In an era of ultra low interest rates, ever tightening regulation and steep legacy fines, times are tough for banks. But taxpayer-backed RBS, which has not made a full-year profit since 2007 and has seen shares slide 36 per cent in the year to date, is having a particularly rough ride. This is largely through problems of its own making.
First up, the scandal that has engulfed the bank's Global Restructuring Group arm. Yesterday, the FCA found that a large proportion of customers who were transferred to this restructuring division were poorly treated, triggering what will be a £400m hit in the fourth quarter from compensation costs. This will eat into profits at the same time as the bank levy, giving RBS a small mountain to climb to simply break even.
There is more trouble ahead, most notably an extremely large bill in the US for misselling mortgage-backed securities.
RBS has already set aside over $5.3bn to cover the cost of litigation in the US, but, like Deutsche Bank, it also faces a potential multi-billion-dollar fine from the Department of Justice. This fine could be so large that RBS has admitted it does not know when it could start paying dividends to shareholders.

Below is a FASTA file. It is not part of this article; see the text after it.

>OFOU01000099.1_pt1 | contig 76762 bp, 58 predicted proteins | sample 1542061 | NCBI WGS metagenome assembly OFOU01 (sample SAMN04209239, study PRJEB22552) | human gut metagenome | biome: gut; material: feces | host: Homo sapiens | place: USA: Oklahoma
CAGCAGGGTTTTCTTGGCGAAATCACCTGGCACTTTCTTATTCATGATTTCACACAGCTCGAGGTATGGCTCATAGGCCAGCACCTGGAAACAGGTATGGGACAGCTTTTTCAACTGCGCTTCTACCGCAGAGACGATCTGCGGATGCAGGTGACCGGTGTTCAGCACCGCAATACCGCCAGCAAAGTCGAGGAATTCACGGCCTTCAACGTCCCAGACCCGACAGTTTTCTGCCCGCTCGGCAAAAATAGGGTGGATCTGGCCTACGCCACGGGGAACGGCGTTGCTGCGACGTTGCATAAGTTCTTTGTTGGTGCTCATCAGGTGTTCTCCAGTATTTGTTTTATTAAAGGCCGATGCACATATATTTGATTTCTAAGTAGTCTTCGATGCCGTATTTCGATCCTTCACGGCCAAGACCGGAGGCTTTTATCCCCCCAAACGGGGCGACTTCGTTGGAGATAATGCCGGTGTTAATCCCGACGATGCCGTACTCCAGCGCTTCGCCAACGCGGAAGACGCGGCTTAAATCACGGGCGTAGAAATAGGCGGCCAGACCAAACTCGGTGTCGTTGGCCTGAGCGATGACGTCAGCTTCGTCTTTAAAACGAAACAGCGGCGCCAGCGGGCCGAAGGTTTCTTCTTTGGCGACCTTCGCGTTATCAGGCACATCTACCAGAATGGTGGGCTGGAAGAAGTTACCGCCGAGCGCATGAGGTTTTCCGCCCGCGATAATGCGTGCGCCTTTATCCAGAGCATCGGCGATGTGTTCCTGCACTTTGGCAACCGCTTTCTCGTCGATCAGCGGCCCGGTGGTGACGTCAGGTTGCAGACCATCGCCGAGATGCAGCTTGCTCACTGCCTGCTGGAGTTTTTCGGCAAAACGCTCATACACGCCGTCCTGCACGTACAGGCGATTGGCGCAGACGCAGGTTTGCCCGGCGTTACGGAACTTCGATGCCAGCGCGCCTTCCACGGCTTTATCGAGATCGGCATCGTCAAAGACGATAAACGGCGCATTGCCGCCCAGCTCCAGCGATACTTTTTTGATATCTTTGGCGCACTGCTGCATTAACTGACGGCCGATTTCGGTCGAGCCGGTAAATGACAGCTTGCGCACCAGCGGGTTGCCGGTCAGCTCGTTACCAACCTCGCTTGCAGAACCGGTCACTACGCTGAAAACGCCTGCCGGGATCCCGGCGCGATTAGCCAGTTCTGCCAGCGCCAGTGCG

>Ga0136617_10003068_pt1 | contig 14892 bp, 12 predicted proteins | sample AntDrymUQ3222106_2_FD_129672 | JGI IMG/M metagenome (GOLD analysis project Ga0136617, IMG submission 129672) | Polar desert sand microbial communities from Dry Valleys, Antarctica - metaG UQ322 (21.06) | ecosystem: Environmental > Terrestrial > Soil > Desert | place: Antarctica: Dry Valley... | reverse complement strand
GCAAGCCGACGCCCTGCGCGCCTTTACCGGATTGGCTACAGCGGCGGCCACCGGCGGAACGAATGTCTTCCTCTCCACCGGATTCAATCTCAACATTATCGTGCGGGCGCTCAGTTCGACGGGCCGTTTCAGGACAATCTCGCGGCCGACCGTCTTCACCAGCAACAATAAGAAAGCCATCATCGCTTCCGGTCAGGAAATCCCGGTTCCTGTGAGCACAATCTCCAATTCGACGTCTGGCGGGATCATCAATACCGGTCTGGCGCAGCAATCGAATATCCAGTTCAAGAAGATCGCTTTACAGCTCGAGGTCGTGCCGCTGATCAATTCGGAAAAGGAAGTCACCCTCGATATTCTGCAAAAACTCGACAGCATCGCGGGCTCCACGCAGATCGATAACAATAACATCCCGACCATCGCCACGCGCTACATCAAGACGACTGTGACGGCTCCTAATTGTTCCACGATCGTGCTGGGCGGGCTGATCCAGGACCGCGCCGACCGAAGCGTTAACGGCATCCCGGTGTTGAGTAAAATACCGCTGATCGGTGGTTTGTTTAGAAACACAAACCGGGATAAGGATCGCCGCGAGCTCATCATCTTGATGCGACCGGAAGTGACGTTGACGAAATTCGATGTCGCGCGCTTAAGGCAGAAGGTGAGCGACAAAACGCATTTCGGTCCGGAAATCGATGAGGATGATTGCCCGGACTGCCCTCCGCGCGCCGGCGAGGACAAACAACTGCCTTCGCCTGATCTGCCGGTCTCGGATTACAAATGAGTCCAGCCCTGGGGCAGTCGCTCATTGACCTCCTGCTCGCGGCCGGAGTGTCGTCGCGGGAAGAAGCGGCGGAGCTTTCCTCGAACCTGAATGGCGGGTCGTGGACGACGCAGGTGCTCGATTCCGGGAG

The other elephant in the room for RBS is the divestment of subsidiary Williams and Glyn's 300 branches, mandated as part of the bank's £45bn EU state bailout deal at the height of the financial crisis. A sale by the 2017 deadline is looking unlikely. Then the EU could be forced to step in and conduct a fire sale, triggering further financial woes for RBS.
It would be easy to paint CEO Ross McEwan as having the opposite of the midas touch but let's not forget we are looking at the legacies of previous incumbents in the role, including the disgraced Fred 'the Shred' Goodwin.
McEwan has his work cut out to get the bank to the point where the government can sell down taxpayers' 72 per cent stake in RBS. As Meg Hillier MP, chair of the Public Accounts Committee, says in a report out today on Northern Rock, achieving value for money for taxpayers must be the driving ambition of all public asset sales. This means there is a long and arduous road ahead for RBS and its long-suffering shareholders.